"But that is not easy!"
Fighting the IRS is easier? [Rhetorical]
Create alternative ways of exchanging
labor outside of tax forms, and stop
creating a signed contract with the
"But that would require a whole change
of life style!"
Then remain a 14th Amendment citizen
and stop complaining.
Complaining is a waste of time. Do
something about it or move on.
- On Mon, 18 Apr 2011 20:57:21 -0400, "dave" <dwissel@...> wrote:
> Maybe Larry or Tommy Cryer? Google "Minns IRS" but most of the time heYou are wasting your time with that bunch. The only solution in their mind
> won't respond.
In the mean time wait until you are criminally indicted and contact them
for your criminal
defense rate schedule.
> Them: You want to negotiate with the IRS.not take them on. You're
> like a tax protestor and the IRS seeks retribution on tax protestors.Now,
> do you want us to file all your past tax returns?This why they run from me when they read my felony criminal complaint.
They won't even recognize having
received it let alone discuss the merits of it.
Once they have been put on NOTICE of the criminal nature of the IRS, they
can no longer ethically recommend you
file your returns since that would make them "accessories after the fact"
to criminal activity.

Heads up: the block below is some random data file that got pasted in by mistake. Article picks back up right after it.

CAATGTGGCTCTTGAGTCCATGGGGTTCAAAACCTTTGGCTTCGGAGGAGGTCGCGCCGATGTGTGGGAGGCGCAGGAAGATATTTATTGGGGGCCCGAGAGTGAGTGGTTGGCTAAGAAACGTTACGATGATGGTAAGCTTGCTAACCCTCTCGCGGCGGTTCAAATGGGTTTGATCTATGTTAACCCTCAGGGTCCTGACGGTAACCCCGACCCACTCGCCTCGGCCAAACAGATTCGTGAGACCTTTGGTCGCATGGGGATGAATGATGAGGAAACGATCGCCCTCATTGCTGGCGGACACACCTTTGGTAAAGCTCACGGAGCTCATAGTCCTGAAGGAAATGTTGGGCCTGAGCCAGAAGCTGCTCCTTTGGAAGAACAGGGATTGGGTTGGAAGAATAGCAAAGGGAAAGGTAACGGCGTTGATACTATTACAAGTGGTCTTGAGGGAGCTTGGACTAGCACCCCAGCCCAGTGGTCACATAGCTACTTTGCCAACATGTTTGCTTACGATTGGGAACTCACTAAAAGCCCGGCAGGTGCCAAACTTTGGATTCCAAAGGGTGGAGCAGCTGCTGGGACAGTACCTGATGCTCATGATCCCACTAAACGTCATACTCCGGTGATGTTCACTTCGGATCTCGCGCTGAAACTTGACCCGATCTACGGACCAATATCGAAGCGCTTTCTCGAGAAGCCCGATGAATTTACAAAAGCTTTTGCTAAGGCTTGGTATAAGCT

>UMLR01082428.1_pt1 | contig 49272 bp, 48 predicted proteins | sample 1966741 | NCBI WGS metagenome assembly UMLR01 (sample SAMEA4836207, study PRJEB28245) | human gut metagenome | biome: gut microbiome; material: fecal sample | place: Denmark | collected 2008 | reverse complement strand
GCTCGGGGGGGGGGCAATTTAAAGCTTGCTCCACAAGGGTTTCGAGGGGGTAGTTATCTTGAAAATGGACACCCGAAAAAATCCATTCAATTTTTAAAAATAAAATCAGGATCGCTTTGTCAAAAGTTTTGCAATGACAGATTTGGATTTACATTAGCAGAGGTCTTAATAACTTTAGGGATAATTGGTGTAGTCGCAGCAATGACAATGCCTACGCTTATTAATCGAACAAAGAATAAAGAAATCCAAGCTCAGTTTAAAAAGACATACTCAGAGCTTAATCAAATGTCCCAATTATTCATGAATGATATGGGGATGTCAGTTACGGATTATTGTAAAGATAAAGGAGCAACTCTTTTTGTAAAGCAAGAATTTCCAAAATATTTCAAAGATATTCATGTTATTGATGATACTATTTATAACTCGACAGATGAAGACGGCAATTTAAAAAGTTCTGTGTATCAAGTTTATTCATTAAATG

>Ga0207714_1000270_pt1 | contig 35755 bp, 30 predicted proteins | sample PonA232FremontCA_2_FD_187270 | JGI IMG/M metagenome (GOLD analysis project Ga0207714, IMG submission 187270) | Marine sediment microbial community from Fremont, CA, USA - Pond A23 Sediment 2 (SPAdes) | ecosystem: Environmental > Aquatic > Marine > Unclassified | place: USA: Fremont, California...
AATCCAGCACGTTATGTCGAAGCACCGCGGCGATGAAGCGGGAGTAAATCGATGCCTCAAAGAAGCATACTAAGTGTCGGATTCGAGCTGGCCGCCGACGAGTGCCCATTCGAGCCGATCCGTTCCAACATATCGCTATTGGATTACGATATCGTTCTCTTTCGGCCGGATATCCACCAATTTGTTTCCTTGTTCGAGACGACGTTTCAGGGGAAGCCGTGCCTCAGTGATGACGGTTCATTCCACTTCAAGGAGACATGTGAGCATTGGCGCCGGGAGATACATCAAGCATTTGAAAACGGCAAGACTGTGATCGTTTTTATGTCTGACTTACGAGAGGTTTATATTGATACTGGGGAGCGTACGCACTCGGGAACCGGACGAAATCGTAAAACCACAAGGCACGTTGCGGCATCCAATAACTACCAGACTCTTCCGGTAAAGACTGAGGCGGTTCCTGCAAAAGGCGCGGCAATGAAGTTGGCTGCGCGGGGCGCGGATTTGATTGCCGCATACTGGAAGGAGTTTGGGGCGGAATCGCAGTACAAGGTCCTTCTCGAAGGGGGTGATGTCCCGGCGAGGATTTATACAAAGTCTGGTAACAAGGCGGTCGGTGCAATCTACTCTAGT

- Re:From: dave <dwissel@...>"Maybe Larry or Tommy Cryer? Google "Minns IRS" but most of the time he won't respond."They won't help you. You have to do it on your own. I recommend studying the materials available at www.1215.org. Videos of a seminar giving by the author of that site are available on YouTube. You may also learn a thing or two about the aforementioned attorneys and a few other "gurus"."Them: You want to negotiate with the IRS.not take them on. You're sounding like a tax protestor and the IRS seeks retribution on tax protestors (sic)."Yes, in violation of Pub. L. 105-206, Title III, Sec. 3707, July 22, 1998, 112 Stat. 778."FOLKS2: An IRS manager flat out told me, 'Mr XXX, the courts are on OUR side.'"This is true in light of 5 USC § 556 Administrative Review. Read this carefully and understand the implications relating to § 553. If understanding the implications of § 553 are not enough, I recommend studying the materials available at http://www.supremelaw.org/ (thanks, frog farmer) regarding the jurisdiction and Summary Judgement in District Courts.Understanding Dr. Edwardo Rivera's arguments will help you understand District Courts as well. See: http://www.edrivera.com/. You don't need to pay for his course in order to study his concepts. The Organic Law is available at the GPO. You can get it for free. There are also audio recordings of his interview on a radio show on another site.You can fight while gathering evidence of the fraud and file a Complaint. You can file an Appeal for Review de novo, pursuant to 5 USC §§ 702-706.I recommend Jurisdictionary to help you learn to write your Pleadings.Participating in this fight is not for the weak at heart. Expect to loose sleep and study a lot. I hope you have a lot of time available for your studies and you like to read law. Remember anything you say can be used against you. The same concept applies to the other side. Can you get the other side to make commitments in writing? If not, what are you going to use as evidence?Other than that, have fun with it and put on a good show (these are actors, you know).MichaelNotice & Warning: This email contains proprietary business information, trade secrets, restricted and valued information intended for the addressees eyes only. All interceptors, surveillance agents foreign and domestic, enforcement agencies are hereby prohibited from accessing, possessing, using, selling, purchasing, storing, retrieving, and transmitting this valuable information as a product or service for gain. Any monetary profits, benefits or accounting of this information for gain may be prosecuted as a felony offense and cause of action. Persons, whistle blowers, informants may be granted an award for information leading to the successful prosecution of agents committing acts of infringement.